The development of civilization has led to increased pollution of the world’s oceans. The situation began to worsen around the middle of the 20th century due to the development of the chemical and oil refining industries. Today we can distinguish several types of pollution;
Physical. Garbage, and especially plastic, which hardly decomposes, is a huge problem for the ecology of the oceans. Millions of tons of plastic waste drift across the surface of the world’s oceans, with experts estimating that 80 percent of this garbage has entered the ocean from the land. The trash harms more than 250 species of marine animals and birds and releases toxic substances into the water;
Biological. Pollution of the oceans by alien bacteria, various microorganisms, and organic waste steadily disturbs the fragile ecological balance;
Chemical. Chemicals and heavy metals are used in a wide variety of industries. Together with sewage, they enter the ocean and in huge quantities. Mercury, which also accumulates in living organisms, and pesticides are especially dangerous. But not only big factories are responsible for chemical pollution of the ocean: a lot of chemicals also get into the water from the sewers because we constantly use synthetic detergents;
Oil. Oil and petroleum products are the main sources of pollution in the world’s oceans. Oil gets into the water due to manufactured disasters, tanker wrecks, and well drilling, but quite a few oil products are also dumped by ordinary marine transport. Oil spills kill large numbers of marine animals, fish, and birds and prevent regular heat exchange between water layers;
Thermal. Wastewater that is discharged into the oceans by power plants locally raises the temperature of the water, leading to the mass death of creatures unable to survive at such high temperatures. It disrupts food chains and leads to the extinction of many species. At the same time, some species of algae begin to multiply too actively, resulting in water blooms;
Radioactive. The ocean has long been a dumping ground for radioactive waste. Research estimates that the world’s oceans today contain an incredible number of radioactive substances.
Oil and petroleum products, sewage, chemicals, heavy metals, radioactive waste, mercury, and plastic are the primary sources of pollution in the world’s oceans.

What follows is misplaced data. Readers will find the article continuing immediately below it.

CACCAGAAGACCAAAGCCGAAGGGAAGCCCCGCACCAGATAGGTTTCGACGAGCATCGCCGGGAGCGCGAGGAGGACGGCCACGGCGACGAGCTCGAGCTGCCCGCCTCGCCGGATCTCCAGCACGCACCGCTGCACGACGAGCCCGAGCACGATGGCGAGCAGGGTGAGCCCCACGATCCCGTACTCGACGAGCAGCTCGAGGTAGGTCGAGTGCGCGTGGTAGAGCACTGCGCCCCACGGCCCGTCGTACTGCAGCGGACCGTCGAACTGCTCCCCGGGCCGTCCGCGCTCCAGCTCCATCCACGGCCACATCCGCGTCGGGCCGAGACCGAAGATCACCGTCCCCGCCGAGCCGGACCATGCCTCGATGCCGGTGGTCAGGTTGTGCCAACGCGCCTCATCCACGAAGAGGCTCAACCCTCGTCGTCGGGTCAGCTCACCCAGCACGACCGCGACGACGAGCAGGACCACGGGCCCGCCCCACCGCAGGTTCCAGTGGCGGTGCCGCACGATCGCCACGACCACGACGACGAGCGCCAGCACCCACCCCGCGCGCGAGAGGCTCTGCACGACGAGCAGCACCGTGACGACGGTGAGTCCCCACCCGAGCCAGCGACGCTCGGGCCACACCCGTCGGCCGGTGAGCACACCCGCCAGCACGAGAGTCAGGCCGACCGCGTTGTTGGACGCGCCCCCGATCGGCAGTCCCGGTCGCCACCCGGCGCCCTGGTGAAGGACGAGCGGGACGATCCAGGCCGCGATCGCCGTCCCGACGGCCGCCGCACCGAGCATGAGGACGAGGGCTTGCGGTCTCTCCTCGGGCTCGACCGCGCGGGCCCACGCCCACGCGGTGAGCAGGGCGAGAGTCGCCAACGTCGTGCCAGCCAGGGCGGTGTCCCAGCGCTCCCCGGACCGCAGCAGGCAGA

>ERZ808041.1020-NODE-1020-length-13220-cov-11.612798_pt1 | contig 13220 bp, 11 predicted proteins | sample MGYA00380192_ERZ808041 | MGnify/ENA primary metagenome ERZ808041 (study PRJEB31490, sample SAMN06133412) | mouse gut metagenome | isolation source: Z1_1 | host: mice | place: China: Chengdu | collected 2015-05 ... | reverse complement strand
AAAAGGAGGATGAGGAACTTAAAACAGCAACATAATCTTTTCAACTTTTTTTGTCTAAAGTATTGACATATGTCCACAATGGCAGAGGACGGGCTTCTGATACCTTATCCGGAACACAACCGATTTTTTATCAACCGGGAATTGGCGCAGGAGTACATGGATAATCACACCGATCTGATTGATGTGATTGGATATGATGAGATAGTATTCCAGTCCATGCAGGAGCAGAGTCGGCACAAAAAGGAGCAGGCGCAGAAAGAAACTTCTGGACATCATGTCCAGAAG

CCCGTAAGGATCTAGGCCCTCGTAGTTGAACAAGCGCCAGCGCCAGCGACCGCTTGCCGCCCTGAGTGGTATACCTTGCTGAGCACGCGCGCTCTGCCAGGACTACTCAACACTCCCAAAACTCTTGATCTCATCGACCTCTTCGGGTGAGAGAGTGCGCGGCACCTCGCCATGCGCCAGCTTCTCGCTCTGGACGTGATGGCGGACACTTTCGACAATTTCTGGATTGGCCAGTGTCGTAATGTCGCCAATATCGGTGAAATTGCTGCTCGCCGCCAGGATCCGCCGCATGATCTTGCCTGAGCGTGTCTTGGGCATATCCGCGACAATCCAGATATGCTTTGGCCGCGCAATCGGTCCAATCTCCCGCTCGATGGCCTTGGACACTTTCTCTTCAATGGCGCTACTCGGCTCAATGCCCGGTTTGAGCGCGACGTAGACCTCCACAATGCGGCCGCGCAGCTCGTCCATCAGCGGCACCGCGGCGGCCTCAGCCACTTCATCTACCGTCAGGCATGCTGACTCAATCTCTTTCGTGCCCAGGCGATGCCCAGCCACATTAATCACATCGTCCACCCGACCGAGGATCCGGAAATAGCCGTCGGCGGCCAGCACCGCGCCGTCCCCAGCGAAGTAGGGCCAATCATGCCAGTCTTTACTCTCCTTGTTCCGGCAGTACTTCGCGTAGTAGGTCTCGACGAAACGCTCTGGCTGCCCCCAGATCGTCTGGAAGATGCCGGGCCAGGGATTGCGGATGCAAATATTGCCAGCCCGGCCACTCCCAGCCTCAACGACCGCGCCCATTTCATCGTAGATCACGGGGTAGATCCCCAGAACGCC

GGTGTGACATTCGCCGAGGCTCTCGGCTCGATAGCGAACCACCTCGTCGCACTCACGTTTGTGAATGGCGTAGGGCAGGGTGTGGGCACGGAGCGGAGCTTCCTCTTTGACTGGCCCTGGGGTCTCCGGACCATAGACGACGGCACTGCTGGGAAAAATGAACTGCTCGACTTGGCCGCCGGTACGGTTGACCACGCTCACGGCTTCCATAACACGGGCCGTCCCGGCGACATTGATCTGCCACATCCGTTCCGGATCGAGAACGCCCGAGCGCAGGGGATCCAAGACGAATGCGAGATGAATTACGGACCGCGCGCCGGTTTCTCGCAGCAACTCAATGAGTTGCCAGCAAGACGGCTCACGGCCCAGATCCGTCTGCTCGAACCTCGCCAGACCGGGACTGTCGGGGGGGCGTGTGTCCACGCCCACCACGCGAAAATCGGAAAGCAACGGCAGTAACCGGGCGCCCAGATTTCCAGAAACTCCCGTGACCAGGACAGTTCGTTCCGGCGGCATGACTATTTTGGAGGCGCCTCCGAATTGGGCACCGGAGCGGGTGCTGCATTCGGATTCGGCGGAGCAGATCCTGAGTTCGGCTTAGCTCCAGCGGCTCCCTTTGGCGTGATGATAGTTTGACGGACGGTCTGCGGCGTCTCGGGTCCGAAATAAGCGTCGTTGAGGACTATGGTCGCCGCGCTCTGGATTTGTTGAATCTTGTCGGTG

However, it is difficult to say which type of pollution is the most dangerous – all of them, to some extent, affect the planet’s ecosystem, including humans. For example, toxins can accumulate in the tissues of commercial fish, making them unfit for consumption. For instance, tuna from the Adriatic Sea often have very high mercury levels, and fish from northern seas often have elevated levels of lead. Poisoning with seafood containing toxins can be fatal: Minamata disease, caused by poisoning with seafood high in mercury, killed at least 70 people.
The blooming of coastal waters caused by the dumping of organic waste and fertilizers makes them unfit for fishing, as the fish in the blooming water die. It deprives gourmets of seafood delicacies and takes jobs away from hundreds of thousands of people. Against this backdrop, turning paradisiacal beaches into stinky dumps seems like the least of the problems.
Ways Out: World Class
All this cannot but cause concern, so many countries have long been attempting to remedy the situation or minimize the damage that human activity causes to the world’s oceans.
For example, France passed a law regulating the location of water intake and discharge points for factories and plants; the sea coast is regularly patrolled by helicopters, whose task is to monitor tanker discharges. In addition, a high-tech and effective solution to the dumping problem was found in Sweden – the tanks of each tanker are tagged with particular isotopes, so scientists analyzing oil slicks can always determine from which particular vessel the dumping took place.
On the initiative of the UN has been signed a number of major international agreements, which imply proper and clear regulation of the use of resources of the oceans, oil extraction, etc., as well as the International Convention, which provides for the liability of companies and compensation for damages, which is associated with the transportation of hazardous and harmful substances by the sea in 1996 and others.